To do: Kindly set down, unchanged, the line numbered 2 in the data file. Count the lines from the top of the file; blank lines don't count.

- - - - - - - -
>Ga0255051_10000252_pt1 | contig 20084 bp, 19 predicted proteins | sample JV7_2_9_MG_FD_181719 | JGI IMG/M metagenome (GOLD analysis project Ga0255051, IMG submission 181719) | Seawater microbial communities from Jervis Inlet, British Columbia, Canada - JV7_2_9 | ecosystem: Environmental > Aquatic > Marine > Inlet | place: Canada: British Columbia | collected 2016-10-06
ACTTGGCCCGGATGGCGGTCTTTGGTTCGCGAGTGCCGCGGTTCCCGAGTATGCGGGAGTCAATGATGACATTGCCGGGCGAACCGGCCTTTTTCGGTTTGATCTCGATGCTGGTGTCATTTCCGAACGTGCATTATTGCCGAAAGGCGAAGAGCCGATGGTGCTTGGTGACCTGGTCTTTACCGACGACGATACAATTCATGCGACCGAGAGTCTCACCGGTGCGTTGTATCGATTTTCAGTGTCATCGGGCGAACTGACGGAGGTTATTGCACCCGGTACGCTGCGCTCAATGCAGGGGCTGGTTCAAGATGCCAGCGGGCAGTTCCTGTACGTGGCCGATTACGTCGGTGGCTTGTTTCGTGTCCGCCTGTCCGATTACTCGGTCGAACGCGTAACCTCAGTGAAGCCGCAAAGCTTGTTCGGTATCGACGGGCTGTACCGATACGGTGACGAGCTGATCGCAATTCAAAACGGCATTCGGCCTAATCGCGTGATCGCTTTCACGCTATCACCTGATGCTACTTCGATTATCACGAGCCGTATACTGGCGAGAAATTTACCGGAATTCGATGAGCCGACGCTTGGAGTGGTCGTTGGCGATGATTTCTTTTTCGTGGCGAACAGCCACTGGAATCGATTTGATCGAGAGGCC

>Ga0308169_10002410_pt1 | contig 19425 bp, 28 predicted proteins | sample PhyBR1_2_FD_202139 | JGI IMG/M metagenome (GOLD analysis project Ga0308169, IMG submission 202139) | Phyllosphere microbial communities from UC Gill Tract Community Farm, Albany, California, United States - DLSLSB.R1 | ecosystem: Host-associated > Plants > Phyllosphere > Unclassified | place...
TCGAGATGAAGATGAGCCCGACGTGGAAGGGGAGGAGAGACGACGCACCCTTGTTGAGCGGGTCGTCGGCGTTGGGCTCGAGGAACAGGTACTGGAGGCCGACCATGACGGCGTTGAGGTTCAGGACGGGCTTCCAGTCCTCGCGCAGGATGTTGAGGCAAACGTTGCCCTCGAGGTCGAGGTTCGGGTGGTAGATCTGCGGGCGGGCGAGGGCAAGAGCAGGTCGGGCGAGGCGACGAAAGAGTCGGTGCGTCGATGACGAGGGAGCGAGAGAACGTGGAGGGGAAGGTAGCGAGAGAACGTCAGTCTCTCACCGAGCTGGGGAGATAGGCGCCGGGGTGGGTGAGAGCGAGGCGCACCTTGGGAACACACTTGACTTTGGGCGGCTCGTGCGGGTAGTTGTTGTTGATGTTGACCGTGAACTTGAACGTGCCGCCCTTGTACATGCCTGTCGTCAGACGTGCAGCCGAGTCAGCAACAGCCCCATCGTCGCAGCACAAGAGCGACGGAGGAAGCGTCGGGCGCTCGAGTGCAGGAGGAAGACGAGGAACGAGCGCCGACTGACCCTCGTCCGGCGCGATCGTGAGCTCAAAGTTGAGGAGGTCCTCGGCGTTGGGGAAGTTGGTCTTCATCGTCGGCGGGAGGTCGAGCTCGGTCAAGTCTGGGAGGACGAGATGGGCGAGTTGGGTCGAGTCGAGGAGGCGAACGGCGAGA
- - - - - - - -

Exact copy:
ACTTGGCCCGGATGGCGGTCTTTGGTTCGCGAGTGCCGCGGTTCCCGAGTATGCGGGAGTCAATGATGACATTGCCGGGCGAACCGGCCTTTTTCGGTTTGATCTCGATGCTGGTGTCATTTCCGAACGTGCATTATTGCCGAAAGGCGAAGAGCCGATGGTGCTTGGTGACCTGGTCTTTACCGACGACGATACAATTCATGCGACCGAGAGTCTCACCGGTGCGTTGTATCGATTTTCAGTGTCATCGGGCGAACTGACGGAGGTTATTGCACCCGGTACGCTGCGCTCAATGCAGGGGCTGGTTCAAGATGCCAGCGGGCAGTTCCTGTACGTGGCCGATTACGTCGGTGGCTTGTTTCGTGTCCGCCTGTCCGATTACTCGGTCGAACGCGTAACCTCAGTGAAGCCGCAAAGCTTGTTCGGTATCGACGGGCTGTACCGATACGGTGACGAGCTGATCGCAATTCAAAACGGCATTCGGCCTAATCGCGTGATCGCTTTCACGCTATCACCTGATGCTACTTCGATTATCACGAGCCGTATACTGGCGAGAAATTTACCGGAATTCGATGAGCCGACGCTTGGAGTGGTCGTTGGCGATGATTTCTTTTTCGTGGCGAACAGCCACTGGAATCGATTTGATCGAGAGGCC